Tennessee Senator Tommy Kilby has withdrawn his controversial anti-violent videogames bill following concerns over its legitimacy under the First Amendment.
Arguably taking the hardest line in a continuing run of governmental legislative proposals purportedly for the protection of minors against the harmful effects of violence in videogames, Senator Kilby's bill proposed an outright ban on the sale of violent videogames throughout the state, regardless of consumer age.
The bill was deemed unlikely to withstand any legal challenge from the industry, particularly given the precedent set by several noticeably less drastic proposals in other US states, all of which have been struck down by the courts on grounds of a breech of First Amendment rights as well as the fact that the evidentiary support for the legislation is speculative and subjective at best.
Senator Kilby appears to have taken the most logical action under the circumstances, preventing a costly legal battle that, as has been shown in various states across the US of late, is extremely likely to result in the court's dismissal of the bill.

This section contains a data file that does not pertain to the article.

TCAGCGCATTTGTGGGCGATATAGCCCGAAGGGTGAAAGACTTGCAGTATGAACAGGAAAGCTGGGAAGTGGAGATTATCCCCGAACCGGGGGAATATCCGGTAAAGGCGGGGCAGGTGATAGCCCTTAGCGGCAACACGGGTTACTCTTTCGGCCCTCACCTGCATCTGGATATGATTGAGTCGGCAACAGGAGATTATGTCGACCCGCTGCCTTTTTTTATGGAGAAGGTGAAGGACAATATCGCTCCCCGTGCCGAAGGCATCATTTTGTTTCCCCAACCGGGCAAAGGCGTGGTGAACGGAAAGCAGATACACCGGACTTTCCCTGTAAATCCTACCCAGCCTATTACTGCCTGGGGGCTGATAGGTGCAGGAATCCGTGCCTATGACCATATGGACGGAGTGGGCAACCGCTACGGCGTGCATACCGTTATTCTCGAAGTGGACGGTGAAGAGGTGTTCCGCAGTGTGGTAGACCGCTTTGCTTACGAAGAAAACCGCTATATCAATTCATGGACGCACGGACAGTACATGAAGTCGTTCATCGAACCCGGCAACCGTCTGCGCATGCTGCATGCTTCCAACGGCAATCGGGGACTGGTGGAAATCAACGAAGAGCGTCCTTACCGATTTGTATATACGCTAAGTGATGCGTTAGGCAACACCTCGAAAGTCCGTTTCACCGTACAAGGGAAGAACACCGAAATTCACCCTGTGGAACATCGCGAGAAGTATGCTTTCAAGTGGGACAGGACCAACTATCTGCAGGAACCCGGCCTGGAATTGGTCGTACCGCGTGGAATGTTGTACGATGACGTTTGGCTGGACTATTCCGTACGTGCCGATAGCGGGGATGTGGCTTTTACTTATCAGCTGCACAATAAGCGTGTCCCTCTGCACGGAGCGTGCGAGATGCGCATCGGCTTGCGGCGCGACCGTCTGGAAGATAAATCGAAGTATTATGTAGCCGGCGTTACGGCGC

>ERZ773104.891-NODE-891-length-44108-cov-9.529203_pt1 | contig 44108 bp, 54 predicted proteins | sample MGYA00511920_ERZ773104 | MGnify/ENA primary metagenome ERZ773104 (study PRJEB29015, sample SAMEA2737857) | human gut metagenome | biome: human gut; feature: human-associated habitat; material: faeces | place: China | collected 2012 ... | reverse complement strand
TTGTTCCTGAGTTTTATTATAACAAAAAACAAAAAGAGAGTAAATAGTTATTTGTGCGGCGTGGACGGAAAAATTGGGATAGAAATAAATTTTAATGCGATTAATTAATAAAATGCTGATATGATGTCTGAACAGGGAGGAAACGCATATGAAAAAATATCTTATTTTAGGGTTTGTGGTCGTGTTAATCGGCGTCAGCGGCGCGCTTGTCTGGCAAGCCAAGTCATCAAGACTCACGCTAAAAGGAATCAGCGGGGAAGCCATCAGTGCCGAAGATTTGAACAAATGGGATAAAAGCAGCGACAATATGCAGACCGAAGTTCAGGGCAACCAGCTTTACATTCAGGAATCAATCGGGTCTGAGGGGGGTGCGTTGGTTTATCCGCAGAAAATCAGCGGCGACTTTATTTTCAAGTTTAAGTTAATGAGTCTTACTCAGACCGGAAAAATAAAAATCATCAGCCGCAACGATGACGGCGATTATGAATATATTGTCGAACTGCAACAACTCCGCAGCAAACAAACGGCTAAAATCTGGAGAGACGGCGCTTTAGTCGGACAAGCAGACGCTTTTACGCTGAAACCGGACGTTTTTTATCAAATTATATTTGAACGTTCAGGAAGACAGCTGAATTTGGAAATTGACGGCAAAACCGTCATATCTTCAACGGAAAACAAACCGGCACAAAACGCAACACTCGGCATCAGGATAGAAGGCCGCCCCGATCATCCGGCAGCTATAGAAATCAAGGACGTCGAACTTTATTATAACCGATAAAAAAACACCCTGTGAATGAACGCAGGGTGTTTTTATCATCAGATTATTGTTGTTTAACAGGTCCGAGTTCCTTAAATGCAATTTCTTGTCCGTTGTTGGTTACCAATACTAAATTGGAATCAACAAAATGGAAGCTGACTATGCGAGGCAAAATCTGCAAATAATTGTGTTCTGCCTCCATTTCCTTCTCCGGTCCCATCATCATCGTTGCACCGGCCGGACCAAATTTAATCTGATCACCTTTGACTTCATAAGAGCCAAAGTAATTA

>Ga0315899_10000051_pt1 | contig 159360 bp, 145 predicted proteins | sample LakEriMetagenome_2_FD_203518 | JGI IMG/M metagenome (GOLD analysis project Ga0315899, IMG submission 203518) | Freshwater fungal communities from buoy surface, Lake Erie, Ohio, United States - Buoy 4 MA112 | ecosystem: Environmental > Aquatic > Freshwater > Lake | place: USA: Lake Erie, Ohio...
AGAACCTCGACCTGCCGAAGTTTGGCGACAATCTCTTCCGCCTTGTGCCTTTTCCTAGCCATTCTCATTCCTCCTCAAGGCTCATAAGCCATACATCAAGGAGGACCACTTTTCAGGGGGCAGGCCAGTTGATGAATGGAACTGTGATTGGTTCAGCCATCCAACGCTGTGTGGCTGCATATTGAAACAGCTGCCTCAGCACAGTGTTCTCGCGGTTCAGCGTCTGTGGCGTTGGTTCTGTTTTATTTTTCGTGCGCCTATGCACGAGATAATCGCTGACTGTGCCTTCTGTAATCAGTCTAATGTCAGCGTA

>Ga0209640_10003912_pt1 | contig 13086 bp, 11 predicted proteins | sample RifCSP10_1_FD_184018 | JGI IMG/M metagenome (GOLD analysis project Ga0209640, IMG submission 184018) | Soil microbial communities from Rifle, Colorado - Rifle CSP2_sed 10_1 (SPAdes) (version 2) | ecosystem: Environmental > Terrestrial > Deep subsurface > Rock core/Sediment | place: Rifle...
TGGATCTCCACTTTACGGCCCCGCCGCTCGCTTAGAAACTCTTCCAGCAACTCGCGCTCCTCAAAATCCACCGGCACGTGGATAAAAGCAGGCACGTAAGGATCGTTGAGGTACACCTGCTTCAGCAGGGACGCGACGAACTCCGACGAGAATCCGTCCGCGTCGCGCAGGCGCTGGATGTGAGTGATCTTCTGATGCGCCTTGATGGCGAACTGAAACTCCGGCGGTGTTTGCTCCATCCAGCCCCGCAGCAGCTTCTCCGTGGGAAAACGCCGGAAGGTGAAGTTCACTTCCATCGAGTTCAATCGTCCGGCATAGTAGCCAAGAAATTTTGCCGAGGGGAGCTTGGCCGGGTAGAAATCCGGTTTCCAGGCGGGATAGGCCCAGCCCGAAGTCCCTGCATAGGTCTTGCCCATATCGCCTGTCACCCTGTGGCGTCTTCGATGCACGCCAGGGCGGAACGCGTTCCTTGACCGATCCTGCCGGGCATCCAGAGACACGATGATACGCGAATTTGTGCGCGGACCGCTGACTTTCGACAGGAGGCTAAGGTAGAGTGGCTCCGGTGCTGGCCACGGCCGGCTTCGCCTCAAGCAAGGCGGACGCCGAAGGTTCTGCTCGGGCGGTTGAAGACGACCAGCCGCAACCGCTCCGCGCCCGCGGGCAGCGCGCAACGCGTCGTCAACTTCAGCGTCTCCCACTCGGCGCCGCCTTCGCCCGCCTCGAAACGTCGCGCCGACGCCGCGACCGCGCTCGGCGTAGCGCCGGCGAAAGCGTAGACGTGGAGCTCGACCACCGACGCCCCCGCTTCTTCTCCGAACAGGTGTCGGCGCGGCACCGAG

The controversy over governmental control over the sale of videogames in the US continues unabated however, and new efforts are being made in spite of the recent legal victories for the industry.
The Minnesota House of Representatives passed a new bill last week which proposes petty fines for consumers - not retailers - found to be knowingly renting or buying M or AO rated software whilst under the age of 18. Whilst the ESA has not commented specifically on the Minnesota bill, a further legal challenge - at the expense of the US taxpayer - seems likely to follow.